ANCHORAGE, Alaska Several supporters of Proposition 1, nicknamed "The Bathroom Bill", went before the Anchorage School Board Monday evening to voice their opinions about the controversial measure that voters will decide April 3rd, and why they feel it's needed to protect children.
"Disagreement is not hatred, truth is not hate speech, and biology, at the risk of sounding trite, is not bigotry" said Kim Minnery, one of the main backers of Prop 1. Minnery added "my view as a woman that I don't want to be in a state of undress where a biological man has been invited in, that does not make me a bigot."
Proposition 1 would change city code to require facilities like locker rooms, showers, changing rooms and bathrooms within municipal buildings to be designated for people of the same sex, which would be the persons gender at birth.
Backers of the proposal say it would also give private businesses and faith based groups, such as churches and ministries, the freedom to operate according to their convictions and segregate intimate spaces based on biological sex as determined at birth.
Opponents of the proposition, such as the group called Fair Anchorage, say "a vocal minority is singling out our transgender neighbors, family and friends by forcing a discriminatory initiative."
Monday evening, parent Talia Cannon told the school board that accusations of bigotry against supporters of Prop 1 are untrue. " I am black female" Cannon said, " I know what it's like to be discriminated against and have people judge you for no reason, and I'm speaking from my heart to say that we are not hateful, we are not bigoted. Prop 1 is about protecting our children."
Cannon told board members she has four daughters. "I want them to respect people, regardless of what they look like regardless as what they identify as, but I want them to remain protected. This is about protecting our children."
But an ASD teacher also commented to the school board Monday evening, expressing concerns about the potential impacts of Proposition 1. Jessica Minguez advocated for "allowing transgender students to use the bathroom that they best identify with, not because the wind is blowing from the east or the west and it changes from day to day, but because they've agonized over an important decision in their life." Minguez added "I believe that right to not be bullied or abused in a bathroom, where incidents have been recorded to happen, is at least equal to people, other students who might be uncomfortable. It's new, we all have to evolve."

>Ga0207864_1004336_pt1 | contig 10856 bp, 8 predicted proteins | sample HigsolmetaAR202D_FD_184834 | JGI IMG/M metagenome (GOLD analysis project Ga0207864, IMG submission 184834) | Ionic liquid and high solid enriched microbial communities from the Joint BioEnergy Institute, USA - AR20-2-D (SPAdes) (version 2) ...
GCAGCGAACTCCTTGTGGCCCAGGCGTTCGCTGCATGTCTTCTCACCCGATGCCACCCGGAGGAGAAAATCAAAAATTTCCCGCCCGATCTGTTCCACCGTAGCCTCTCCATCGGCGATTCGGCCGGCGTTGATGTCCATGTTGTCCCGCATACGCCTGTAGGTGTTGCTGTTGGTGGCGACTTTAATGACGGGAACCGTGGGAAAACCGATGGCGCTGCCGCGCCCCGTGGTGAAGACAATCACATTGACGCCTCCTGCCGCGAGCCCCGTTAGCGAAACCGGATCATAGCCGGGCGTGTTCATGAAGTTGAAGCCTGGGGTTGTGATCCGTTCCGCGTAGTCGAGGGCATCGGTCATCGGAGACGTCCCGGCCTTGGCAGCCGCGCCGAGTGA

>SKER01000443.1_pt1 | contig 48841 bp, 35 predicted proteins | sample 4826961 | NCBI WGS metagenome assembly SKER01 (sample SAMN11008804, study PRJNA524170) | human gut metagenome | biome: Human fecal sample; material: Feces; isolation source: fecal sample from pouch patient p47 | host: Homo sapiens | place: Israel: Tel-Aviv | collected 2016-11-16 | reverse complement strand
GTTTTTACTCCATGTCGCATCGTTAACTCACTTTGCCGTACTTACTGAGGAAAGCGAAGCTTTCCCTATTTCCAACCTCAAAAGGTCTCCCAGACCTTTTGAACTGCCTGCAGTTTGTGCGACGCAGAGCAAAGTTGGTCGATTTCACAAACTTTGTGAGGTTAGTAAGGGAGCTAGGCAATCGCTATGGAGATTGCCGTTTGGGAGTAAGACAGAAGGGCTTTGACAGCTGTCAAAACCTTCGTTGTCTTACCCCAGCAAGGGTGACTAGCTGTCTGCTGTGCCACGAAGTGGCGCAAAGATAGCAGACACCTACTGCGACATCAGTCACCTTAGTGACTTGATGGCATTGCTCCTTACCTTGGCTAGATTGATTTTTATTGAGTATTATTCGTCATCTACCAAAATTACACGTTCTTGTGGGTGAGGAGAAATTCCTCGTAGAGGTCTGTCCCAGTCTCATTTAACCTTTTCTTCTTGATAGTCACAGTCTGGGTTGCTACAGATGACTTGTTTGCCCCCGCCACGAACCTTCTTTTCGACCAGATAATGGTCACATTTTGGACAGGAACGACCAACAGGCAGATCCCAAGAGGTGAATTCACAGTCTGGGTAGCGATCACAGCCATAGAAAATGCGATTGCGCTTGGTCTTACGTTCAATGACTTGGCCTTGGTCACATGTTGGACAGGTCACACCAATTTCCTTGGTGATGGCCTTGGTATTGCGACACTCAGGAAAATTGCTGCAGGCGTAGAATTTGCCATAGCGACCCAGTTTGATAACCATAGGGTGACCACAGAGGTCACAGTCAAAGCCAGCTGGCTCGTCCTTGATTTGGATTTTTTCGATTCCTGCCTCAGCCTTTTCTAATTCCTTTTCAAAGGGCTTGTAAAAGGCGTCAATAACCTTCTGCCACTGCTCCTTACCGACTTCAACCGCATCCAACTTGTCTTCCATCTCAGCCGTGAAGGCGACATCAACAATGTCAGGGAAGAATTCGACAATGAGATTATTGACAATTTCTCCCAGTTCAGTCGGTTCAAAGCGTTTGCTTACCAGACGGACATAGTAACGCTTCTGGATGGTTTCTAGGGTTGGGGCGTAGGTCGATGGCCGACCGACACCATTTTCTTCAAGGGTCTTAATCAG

Judy Eledge, a long-time educational consultant for several school districts, and supporter of Prop 1, posed questions to the Anchorage School Board members to consider. "How uncomfortable do you think a young boy or girl in middle school in puberty might feel in the state of undress when a person of the opposite sex walks into the locker room?" Eledge asked. "How do you think a young student, teacher or other employee might feel when their deeply held religious beliefs are said to be bigoted or discriminatory?"
Anchorage School Superintendent Dr. Deena Bishop addressed Prop 1 and current school system policies in comments she made to the school board on Feb. 20th.
Bishop said current policies within the Anchorage School District for transgender students have worked and they have not had any problems in the past. "We do have transgender policies, which isn't only for restroom use. It's about much more. And certainly as a school district, if the community passes any kind of regulation or statute law, we are going to follow it," said Bishop.
Bishop said bathroom policies for transgender students are determined based on the individual's needs on the school level with the student and their family. She also said the schools would have no way to enforce a law requiring students to use the bathroom of the sex they were assigned at birth.
The proposition is among 12 to appear on the 2018 Anchorage municipal ballot. The municipal election is a vote by mail election, the last day for the mail-in election is April 3rd.